3) Nerf gun wars are a good way for employees to have fun and interact with one another. They can be a mental break for those that need it. Typically they only last long enough for the largest of the guns to run out of bullets (3-5 minutes MAX), which means they heighten spirits in short timeframes. Other fun activities tend to take much longer and take too much time out of the workday. They are also amusing for those that do not participate in them
– Anna, Banking & Financial Services Account Executive, ECM
4) I think you can relate Nerf gun battles to our Core Values which not only need to be articulated but practiced. Seeing others put core values into practice is both educational and edifying.
Nothing demonstrates the power of TEAMWORK quite like being surrounded by eight or 10 office mates, all working together to pummel you with Nerf darts.
Rectifying that situation often calls for INNOVATIVE PROBLEM-SOLVING.
You realize the importance of asking for help – you develop a PASSION for asking for help. As help begins to materialize, you become more and more GROWTH ORIENTED.
You want to grow both personally (become more vigilant) and professionally (get a six-shooter Nerf gun – better tools make for better work). As the time nears for showing someone else the power of TEAMWORK, your focus sharpens on GETTING IT DONE. Ah, yes, the sweetness of getting it done.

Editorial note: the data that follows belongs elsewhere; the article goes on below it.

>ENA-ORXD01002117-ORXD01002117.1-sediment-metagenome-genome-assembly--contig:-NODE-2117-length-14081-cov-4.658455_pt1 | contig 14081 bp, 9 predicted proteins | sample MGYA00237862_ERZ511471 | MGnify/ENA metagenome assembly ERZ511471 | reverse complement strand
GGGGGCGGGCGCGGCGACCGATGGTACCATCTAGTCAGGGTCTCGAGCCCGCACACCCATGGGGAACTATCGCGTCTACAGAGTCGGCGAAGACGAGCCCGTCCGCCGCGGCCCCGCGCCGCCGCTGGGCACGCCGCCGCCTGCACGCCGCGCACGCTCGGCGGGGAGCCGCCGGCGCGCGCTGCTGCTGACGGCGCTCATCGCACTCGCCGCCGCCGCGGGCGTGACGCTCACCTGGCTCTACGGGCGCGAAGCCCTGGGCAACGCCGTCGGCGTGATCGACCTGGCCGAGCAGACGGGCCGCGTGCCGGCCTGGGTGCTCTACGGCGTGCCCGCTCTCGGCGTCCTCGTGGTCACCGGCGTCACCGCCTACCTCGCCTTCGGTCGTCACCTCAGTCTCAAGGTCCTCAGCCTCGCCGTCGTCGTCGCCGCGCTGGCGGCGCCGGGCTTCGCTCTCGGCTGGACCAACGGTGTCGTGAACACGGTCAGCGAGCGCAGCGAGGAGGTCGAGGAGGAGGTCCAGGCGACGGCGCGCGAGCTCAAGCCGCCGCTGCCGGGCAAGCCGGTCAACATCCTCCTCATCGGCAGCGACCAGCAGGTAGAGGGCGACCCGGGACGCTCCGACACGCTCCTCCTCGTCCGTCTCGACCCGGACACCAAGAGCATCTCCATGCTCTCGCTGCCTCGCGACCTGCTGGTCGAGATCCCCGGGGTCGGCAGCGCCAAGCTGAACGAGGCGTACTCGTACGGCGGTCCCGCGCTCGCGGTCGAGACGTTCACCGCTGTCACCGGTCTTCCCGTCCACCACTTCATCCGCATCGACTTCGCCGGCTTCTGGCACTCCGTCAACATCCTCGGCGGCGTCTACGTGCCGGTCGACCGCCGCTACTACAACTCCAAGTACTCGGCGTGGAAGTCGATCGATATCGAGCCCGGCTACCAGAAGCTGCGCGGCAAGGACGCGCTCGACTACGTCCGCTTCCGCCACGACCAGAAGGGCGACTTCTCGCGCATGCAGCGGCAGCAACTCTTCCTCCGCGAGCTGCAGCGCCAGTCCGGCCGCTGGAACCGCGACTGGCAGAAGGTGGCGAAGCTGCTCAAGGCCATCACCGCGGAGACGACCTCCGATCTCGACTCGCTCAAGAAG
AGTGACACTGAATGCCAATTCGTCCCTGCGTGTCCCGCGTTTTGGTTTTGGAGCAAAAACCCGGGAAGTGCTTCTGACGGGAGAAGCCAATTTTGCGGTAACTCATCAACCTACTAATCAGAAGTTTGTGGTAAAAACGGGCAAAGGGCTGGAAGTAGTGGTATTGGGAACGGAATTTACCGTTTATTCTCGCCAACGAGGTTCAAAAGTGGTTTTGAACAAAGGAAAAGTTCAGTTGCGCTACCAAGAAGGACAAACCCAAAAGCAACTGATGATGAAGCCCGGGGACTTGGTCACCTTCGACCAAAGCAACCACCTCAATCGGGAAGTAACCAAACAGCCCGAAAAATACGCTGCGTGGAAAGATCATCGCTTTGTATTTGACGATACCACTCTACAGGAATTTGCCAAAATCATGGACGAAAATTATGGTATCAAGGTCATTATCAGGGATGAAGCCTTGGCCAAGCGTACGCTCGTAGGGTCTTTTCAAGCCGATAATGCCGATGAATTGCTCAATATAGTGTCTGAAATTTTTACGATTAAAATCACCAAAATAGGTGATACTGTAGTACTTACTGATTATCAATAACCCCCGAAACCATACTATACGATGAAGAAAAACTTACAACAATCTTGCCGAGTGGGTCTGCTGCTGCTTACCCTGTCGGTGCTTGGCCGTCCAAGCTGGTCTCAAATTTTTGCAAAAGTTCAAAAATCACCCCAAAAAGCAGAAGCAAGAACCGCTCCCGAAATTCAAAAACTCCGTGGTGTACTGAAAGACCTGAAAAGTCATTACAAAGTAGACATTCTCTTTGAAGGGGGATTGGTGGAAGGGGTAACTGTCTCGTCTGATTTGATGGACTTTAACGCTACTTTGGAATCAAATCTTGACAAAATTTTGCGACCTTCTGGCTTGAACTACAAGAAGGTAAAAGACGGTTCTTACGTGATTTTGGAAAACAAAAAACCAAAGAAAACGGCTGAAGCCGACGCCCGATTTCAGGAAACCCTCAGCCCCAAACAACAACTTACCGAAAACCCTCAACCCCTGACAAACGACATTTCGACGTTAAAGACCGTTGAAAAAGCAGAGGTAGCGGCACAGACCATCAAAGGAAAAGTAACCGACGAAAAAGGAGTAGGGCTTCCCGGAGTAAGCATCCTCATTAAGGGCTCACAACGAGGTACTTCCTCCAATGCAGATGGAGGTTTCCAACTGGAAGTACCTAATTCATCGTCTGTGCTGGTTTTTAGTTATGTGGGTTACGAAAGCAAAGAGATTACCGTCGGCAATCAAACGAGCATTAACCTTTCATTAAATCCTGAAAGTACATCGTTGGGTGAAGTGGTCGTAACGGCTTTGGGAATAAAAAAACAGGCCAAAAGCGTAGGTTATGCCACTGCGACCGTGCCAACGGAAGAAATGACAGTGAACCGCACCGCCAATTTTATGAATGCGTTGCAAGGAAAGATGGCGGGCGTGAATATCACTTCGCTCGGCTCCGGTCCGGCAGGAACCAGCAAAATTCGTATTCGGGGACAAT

Reflecting on these things, it becomes clear that applying Nerf battle lessons to work to solve CLIENT problems is part of what makes our team hard to beat.
– Rocky, Senior Systems Engineer, NC
5) Sometimes you just need to take a brain break to solve a problem.
– Kyle, Senior Systems Engineer, ECM
6) First, as a stress reliever when things get too intense in the office. It allows people to blow off steam in a fun way. The second is that in our industry engineers can get too caught up in the work they do. Shooting a Nerf gun at someone is a good way to force them to interact with others and be more social with the team.
– Brian, Manager, Solution Consultants, ECM